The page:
The Master. Zero Dark Thirty. Spring Breakers. Her. American Hustle. Foxcatcher. Joy. Phantom Thread. All films that were critical darlings. All were award-season favorites. And all were either produced or co-produced by Annapurna Pictures. Annapurna became known as a boutique studio that would allow filmmakers like Paul Thomas Anderson, Kathryn Bigelow, Bennett Miller, David O. Russell and others to make what ever films they chose with slightly higher budgets than the could get elsewhere.
It seemed like a ideal situation, but that ideal might be coming to and end. Annapurna recently cut ties with two high profile projects: the Jennifer Lopez “Strippers-as-Robin Hood” crime-drama, The Hustlers at Scores, and the untitled Fox News drama to be directed by Jay Roach–this one just a day after Malcolm McDowell was hired to join the cast. Both films scrambled to find replacement financing, producing and distribution.
Then it was announced that Annapurna founder Megan Ellison was stepping in to reexamine the film division and to take a more day-to day role in the company. But that might not solve any of the company’s problems.
Ellison, daughter of Oracle founder Larry Ellison, created Annapurna in 2011. The company released its first film the next year, Lawless, a co-production with The Weinstein Company. In September of 2016, it launched Annapurna Television, which focused on creating television product. In December of the same year, it branched out into video game production with Annapurna Interactive
It was in 2017 when the financial strains started to be felt. The company decided to branch out into film distribution in January of that year, part of its plan to become a full-fledged studio. This put a strain on the company’s financially unsound production philosophy. Annapurna would produce expensive art house or experimental films. And while there were a few hits (Lawless, Zero Dark Thirty, American Hustle, Spring Breakers, Sausage Party), most of the studios output failed to achieve grosses higher than its budget and if it did, not enough to make a profit.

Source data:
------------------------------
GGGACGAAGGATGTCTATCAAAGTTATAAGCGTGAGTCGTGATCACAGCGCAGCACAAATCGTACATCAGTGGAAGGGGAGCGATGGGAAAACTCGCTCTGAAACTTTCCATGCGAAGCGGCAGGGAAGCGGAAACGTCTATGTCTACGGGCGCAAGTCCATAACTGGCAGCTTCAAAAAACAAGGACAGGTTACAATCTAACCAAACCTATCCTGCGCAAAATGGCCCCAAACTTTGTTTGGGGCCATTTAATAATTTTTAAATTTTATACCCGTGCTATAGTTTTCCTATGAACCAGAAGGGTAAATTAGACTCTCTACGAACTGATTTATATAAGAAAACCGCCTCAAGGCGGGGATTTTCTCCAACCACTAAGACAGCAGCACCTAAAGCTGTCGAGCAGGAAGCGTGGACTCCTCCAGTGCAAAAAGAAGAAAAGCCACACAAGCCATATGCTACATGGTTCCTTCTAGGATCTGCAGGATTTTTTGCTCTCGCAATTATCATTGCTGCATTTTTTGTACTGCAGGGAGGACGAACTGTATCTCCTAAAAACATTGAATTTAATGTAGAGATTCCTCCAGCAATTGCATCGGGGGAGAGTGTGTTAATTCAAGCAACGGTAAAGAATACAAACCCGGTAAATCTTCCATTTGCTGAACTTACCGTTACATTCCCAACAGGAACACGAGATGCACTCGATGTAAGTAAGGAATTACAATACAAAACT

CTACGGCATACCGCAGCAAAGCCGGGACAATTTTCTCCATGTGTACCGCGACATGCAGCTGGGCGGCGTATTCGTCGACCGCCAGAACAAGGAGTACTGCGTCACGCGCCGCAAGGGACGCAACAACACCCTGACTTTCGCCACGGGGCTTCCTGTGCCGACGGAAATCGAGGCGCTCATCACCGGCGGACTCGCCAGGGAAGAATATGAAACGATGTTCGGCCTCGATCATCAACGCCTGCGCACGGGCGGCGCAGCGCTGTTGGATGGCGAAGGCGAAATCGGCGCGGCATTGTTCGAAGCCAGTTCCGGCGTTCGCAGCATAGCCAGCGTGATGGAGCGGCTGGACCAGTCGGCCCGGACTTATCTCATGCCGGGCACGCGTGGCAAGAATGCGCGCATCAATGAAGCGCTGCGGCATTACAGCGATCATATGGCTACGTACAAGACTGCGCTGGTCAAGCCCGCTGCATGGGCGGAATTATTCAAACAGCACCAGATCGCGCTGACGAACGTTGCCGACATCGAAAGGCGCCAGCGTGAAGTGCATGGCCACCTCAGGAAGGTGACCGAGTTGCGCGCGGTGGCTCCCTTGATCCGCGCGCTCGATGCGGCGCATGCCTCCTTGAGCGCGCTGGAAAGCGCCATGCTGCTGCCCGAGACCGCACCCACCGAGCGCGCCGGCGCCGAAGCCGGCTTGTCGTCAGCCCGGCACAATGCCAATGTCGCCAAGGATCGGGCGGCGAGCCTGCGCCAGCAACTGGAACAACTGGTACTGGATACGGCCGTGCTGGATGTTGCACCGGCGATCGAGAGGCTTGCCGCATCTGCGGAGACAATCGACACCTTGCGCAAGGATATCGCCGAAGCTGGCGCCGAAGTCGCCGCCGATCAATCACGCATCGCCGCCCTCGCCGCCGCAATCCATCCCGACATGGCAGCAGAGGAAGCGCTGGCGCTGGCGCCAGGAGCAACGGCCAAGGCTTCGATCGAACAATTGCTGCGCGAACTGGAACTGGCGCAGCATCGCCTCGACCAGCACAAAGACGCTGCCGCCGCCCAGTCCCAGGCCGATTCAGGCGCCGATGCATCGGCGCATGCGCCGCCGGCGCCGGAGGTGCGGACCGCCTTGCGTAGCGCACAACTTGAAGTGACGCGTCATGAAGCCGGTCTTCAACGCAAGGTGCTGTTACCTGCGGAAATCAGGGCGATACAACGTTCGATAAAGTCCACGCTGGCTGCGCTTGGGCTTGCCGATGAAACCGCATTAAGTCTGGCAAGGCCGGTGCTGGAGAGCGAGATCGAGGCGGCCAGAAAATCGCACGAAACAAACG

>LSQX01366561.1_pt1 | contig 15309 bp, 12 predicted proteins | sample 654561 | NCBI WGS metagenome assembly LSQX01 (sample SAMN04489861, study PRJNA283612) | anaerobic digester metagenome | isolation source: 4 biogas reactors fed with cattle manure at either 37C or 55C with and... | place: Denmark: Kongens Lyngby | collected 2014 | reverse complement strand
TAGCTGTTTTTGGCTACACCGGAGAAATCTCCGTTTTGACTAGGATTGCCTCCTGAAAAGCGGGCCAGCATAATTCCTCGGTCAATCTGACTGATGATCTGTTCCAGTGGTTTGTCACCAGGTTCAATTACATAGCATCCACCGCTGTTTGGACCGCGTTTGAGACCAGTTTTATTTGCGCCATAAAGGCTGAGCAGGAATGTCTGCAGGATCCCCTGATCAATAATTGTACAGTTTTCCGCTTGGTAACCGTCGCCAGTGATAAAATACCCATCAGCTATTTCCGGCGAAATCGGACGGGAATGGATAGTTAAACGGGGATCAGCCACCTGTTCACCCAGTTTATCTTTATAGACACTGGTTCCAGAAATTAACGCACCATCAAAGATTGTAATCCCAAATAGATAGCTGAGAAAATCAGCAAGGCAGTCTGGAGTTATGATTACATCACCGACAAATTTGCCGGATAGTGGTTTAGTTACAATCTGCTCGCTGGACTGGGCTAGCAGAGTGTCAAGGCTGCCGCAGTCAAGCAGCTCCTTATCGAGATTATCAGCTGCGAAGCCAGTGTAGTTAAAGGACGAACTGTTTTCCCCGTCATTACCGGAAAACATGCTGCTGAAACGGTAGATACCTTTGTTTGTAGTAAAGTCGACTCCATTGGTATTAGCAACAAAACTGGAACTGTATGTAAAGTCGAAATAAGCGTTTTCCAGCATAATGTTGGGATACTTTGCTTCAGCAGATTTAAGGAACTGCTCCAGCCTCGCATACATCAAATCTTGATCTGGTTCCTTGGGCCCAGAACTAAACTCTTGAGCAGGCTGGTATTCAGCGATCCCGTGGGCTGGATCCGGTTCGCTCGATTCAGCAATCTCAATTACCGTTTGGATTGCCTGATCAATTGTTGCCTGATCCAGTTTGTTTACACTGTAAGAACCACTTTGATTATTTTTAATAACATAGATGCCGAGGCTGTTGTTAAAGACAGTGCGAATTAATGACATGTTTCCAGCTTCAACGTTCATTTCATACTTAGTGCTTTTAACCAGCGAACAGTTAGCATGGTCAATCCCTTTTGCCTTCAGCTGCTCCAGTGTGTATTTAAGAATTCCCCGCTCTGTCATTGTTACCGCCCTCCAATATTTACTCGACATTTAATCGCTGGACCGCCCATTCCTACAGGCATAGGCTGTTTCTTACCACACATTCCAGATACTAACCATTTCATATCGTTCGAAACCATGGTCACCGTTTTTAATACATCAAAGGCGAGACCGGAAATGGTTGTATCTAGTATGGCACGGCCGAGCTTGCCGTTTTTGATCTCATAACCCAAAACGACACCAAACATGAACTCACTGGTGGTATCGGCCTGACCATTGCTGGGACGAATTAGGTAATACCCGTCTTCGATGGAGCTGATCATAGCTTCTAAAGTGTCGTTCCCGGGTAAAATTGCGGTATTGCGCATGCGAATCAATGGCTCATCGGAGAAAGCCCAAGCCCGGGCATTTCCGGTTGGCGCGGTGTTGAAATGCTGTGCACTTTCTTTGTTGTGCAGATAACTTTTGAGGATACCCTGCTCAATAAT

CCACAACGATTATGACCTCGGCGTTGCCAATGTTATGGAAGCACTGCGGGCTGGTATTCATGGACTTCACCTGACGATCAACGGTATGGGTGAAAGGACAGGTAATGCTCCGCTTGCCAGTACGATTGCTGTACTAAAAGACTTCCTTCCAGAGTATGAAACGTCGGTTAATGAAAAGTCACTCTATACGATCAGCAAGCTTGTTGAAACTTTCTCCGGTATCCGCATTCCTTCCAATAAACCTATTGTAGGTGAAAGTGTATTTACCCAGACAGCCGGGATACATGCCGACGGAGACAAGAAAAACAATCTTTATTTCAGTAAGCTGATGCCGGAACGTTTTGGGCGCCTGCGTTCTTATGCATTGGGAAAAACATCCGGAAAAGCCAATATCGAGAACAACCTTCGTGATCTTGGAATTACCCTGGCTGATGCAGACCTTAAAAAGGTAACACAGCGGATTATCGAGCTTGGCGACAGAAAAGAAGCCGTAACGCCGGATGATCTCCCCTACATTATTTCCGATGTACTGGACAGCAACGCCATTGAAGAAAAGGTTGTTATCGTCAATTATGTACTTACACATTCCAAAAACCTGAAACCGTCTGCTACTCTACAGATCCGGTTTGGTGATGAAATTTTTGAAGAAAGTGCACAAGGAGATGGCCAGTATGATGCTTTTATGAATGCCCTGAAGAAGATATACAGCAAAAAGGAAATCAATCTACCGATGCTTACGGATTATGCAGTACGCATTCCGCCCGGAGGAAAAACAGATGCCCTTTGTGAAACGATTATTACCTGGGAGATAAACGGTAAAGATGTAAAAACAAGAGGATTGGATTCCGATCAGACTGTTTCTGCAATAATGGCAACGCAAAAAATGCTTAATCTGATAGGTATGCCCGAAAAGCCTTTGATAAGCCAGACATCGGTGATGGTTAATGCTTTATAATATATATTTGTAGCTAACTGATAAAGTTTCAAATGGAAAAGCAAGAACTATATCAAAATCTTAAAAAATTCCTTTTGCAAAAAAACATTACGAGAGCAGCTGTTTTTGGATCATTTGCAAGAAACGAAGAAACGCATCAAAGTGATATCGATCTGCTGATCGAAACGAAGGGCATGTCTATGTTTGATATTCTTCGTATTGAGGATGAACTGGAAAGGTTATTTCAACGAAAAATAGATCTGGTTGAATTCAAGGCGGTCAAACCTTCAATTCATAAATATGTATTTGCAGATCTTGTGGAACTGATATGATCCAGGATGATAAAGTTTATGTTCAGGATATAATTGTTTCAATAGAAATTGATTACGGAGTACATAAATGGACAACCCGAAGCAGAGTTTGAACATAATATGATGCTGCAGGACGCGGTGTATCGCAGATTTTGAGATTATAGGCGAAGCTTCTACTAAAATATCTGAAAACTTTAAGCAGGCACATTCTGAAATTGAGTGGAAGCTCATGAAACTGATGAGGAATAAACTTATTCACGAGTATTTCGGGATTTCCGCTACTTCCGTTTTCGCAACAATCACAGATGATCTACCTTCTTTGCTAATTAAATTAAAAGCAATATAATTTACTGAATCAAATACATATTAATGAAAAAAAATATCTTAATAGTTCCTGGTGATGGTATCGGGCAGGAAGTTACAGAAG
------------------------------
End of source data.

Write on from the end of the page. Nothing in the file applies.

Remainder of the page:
The article say that 2017’s Detroit is one of the major reasons why the company is in the trouble its in. The film was a passion project for director Kathryn Bigelow. Annapurna sank $40 million into the film. It only made a little over $24 million worldwide. But some of the blame has to also go to Phantom Thread, a film that garnered six Oscar nominations but only disappointing $47.2 million worldwide against a $35 million budget.
This added to the fact that the company’s president, chief financial officer and president of film all left the company over the last several months give the impression of Annapurna as a sinking ship that people are trying to jump off.
The Wrap article linked to above quotes anonymous insiders who say Ellison’s unfeasible pursuit of pricey prestige projects that had no hope of earning their money back was offset by influxes of cash from her billionaire father. The insider says that Larry Ellison grew tired of sinking money into the company with little to no return, and stopped bankrolling his daughter’s creative whims. Without daddy’s money, Megan Ellison’s reckless spending led to the situation the company is in now. Annapurna denies all these allegations.
Hollywood is not kind to independent studios to begin with. Annapurna has put out a number of quality films in its existence. But the type of films that win Oscar nominations rely make money at the box office. And any business where you spend more than you take in is doomed to fail. Here’s to hoping Ellison is able to right the ship and continue giving us great films in the future.